I also try to keep things very simple. I try to explain things because teachers are busy, right? They don’t have a lot of time. So I try to give them information they can quickly consume and then take back in these and use in their classrooms right away. And I think that’s what resonates most with our visitors.

SPREEUWENBERG:

Cool, that makes a ton of sense. And you’re also an advocate for bridging the quality gap between early education and the world of K-12.  What’s the sort of rationale behind that advocacy?

LEVIN:

Well, I think that really stems from all the years I spent in public pre-kindergarten programs. And for any of you out there listening who also teach in a similar setting, you may have felt this way. I know I felt this way for 20 years. I felt that we weren’t really embraced as part of the public school system. We were often ignored, overlooked, underfunded, and it was a very, very frustrating as a teacher to always feel that way, to feel like we’re not a part of something. And we know in our hearts and our brains, right, that we are extremely important.

And I think that when Pre-K Pages kind of became its own entity I just knew that this was my inspiration and life was to bridge that gap, to spread the word that pre-K is not a separate entity when it’s included in public pre-K. It is part of the process of learning. It’s the foundation upon which all learning is built. And so that’s become my mission, is to spread that awareness and make it more of a cohesive part of the k 12 unit.

SPREEUWENBERG:

Cool. And something else that you are passionate about, from what I can tell from your website, is work-life balance. I’m just looking at a quote here about “a place for pre-school teachers who want to bring their A-game to their kids and still have a life.” Why is that something that you feel is important?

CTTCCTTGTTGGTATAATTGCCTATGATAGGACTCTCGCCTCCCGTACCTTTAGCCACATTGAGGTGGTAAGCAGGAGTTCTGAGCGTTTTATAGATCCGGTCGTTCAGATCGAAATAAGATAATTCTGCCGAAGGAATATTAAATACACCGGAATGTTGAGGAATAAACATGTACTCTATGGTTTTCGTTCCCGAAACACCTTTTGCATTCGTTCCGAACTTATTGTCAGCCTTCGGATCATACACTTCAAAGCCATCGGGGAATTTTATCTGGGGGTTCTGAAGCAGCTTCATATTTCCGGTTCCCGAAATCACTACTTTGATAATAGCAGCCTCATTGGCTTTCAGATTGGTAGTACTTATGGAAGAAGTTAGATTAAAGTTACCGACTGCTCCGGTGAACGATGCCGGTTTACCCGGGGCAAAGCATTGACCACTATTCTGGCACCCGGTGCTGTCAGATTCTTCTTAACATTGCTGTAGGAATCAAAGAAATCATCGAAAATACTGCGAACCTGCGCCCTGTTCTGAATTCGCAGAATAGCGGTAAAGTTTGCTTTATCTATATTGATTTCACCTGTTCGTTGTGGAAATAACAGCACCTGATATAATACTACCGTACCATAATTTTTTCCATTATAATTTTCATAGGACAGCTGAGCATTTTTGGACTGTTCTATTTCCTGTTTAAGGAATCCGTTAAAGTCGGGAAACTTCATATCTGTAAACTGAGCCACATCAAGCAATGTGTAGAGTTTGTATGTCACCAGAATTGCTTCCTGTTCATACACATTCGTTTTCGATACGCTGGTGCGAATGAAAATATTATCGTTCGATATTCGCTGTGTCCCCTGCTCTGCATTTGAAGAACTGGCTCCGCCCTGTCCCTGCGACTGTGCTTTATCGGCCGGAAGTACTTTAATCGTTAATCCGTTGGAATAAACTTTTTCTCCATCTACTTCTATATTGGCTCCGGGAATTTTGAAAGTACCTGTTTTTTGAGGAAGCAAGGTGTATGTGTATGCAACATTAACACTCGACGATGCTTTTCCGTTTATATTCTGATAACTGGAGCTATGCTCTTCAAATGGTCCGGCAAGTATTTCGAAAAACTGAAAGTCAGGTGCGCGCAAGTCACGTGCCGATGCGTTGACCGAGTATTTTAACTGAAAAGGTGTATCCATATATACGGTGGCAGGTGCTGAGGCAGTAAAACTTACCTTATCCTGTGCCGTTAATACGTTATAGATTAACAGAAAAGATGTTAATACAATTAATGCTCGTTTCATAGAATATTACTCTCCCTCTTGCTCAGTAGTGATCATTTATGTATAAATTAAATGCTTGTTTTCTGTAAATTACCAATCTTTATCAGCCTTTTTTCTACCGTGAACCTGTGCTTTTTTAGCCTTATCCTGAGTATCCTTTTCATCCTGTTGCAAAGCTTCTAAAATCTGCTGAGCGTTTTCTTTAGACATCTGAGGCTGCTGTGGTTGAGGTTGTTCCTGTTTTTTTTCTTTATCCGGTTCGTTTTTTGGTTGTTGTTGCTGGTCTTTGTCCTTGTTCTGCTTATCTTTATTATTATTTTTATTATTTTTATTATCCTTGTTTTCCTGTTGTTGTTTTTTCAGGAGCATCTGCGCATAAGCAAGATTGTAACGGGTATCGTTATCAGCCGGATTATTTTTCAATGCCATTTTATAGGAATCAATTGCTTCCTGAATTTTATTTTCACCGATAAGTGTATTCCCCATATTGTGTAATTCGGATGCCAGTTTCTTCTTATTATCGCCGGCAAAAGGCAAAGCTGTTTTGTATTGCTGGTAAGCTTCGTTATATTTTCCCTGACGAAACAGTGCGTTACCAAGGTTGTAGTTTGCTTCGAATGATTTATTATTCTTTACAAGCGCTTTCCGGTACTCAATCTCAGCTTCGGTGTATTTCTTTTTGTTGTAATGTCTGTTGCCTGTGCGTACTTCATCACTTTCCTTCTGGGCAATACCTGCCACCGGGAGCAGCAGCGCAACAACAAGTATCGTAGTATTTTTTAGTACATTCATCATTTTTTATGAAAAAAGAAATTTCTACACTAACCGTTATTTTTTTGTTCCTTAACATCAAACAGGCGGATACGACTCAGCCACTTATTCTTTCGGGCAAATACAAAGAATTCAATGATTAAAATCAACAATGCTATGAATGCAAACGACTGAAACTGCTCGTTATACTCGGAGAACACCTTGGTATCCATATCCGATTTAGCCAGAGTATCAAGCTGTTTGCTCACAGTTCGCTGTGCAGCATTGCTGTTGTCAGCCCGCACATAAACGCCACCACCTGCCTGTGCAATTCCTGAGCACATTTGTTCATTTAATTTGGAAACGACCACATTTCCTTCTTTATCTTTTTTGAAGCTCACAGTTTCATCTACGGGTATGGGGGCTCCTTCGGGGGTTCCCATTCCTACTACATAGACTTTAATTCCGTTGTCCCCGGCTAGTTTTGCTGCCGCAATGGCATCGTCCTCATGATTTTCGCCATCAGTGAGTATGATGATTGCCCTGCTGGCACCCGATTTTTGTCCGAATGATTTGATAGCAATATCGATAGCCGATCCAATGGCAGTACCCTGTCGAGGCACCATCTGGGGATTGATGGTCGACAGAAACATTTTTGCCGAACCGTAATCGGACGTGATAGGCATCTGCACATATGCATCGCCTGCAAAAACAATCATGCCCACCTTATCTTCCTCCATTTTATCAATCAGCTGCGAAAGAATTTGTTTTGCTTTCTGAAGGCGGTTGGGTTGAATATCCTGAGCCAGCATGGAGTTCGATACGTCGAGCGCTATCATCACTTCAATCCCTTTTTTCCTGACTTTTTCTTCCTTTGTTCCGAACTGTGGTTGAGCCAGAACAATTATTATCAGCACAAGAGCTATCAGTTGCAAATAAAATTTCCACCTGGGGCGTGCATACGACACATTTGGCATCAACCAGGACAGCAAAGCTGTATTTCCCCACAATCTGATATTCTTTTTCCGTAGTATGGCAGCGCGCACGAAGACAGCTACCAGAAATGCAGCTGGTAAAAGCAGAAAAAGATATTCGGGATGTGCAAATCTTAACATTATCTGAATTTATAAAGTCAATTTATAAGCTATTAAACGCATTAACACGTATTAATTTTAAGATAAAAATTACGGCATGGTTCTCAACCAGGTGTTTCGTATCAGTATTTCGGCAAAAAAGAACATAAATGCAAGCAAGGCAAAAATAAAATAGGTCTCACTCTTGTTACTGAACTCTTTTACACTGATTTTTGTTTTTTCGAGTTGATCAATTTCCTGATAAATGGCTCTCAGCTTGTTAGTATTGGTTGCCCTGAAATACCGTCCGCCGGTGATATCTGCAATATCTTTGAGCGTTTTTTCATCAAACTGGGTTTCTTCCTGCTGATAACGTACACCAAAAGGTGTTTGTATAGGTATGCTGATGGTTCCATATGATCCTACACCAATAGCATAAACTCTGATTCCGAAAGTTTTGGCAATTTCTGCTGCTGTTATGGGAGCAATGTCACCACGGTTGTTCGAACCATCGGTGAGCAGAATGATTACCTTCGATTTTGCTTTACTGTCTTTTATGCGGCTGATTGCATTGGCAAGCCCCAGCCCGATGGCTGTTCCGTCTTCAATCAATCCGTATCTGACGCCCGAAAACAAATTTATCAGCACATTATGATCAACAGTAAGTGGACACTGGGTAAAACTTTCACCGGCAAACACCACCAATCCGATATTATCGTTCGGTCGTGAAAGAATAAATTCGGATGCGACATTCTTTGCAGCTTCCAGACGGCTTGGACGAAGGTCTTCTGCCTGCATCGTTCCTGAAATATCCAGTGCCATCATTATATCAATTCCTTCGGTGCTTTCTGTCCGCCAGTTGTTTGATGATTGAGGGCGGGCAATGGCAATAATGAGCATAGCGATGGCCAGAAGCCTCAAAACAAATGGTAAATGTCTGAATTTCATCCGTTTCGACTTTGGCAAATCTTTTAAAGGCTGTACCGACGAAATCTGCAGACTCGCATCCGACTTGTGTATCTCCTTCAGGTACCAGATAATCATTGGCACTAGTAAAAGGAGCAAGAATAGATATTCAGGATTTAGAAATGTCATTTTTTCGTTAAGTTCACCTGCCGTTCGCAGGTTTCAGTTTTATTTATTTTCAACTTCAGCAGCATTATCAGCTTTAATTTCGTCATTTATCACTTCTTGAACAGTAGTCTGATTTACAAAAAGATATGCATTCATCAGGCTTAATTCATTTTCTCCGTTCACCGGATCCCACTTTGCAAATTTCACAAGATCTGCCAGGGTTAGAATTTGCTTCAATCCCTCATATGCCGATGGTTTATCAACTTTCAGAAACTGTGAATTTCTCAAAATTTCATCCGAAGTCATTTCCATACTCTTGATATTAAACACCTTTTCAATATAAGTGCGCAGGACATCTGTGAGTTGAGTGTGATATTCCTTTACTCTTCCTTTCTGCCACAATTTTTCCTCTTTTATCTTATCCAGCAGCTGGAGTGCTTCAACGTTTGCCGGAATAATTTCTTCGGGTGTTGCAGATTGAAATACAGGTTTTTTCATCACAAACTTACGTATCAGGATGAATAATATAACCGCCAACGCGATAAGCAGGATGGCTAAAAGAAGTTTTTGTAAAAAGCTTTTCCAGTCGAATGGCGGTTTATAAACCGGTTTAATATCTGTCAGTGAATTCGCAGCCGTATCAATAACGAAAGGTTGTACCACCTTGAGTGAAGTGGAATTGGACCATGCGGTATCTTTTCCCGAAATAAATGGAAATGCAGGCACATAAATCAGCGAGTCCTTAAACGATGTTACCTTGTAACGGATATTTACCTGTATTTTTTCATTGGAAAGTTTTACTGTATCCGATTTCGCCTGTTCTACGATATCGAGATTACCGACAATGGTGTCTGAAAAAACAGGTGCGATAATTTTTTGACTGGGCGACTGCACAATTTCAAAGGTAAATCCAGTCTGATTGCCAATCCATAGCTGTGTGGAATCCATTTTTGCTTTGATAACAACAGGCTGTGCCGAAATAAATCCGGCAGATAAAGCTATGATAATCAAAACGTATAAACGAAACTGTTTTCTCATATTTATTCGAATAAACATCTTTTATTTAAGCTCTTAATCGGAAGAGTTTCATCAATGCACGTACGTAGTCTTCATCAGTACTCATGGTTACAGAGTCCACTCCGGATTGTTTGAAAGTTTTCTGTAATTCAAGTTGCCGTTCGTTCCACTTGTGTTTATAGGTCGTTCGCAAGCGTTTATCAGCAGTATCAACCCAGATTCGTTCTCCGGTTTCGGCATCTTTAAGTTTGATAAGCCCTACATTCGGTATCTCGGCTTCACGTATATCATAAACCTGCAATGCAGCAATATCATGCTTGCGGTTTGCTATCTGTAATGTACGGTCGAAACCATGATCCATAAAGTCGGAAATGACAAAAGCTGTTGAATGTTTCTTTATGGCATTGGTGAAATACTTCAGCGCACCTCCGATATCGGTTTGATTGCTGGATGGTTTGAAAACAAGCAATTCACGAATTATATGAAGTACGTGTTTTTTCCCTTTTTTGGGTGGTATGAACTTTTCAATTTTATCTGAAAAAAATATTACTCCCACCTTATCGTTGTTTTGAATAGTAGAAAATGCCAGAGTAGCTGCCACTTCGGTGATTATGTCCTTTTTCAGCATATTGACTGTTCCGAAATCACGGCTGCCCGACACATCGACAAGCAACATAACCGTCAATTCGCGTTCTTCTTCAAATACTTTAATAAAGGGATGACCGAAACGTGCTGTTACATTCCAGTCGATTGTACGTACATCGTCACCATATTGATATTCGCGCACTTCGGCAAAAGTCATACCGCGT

LEVIN:

Well, all those years I spent in the classroom, I certainly learned a lot over time on how to teach smarter instead of harder. But the one thing I didn’t have was I didn’t have a lot of the resources that exists now. I didn’t have a community of teachers online to connect with. And I felt like a lot of what I spent my time in the classroom doing was reinventing the wheel. And therefore I worked really long hours; I worked on weekends. You know, teachers, they work at home, they work 24/7. And I really didn’t have a good work-life balance. And looking back on it now, I feel like if I had had all these resources at my fingertips back then I would have had much more time for living my life, right?

So that’s kind of one of the things I’m passionate about now, is helping teachers going forward balancing that. You don’t have to take on that heavy bag every single night. You don’t have to reinvent the wheel. There are resources out there that can help you and that are research-based and that are high-quality. And that is one of my other passions, you’re right, absolutely.

SPREEUWENBERG:

Yeah, it’s a really good point, actually, because I think a lot of other sectors out there outside of education, and in particular outside of early-childhood education, I might argue do a better job of sharing some of their best practices. And sometimes it can be hard for us to fly out to a conference, for example, because we don’t A) have the time and B) have the money or resources to do that. So certainly the online community is really where we can leverage the fact that it’s much more accessible for us all to have access to.

And so part of what you’ve done to help address this is you’ve got this site called the Teaching Tribe, so tell us a little bit more about that.

LEVIN:

So the Teaching Tribe was really born out of this realization that I had about 2015 or 2016 that teachers don’t just need resources, right? They don’t just need things to help them teach better. They also need the training that goes with it and the community. So if you were going to look at the full package – what does a teacher really need to be successful? – it’s not just the tools, the resources, the things, right? The teddy bear manipulatives and the blocks. You actually need training in community because you need feedback. You need a sounding board. You need people to share with and to talk through your issues, and you need training.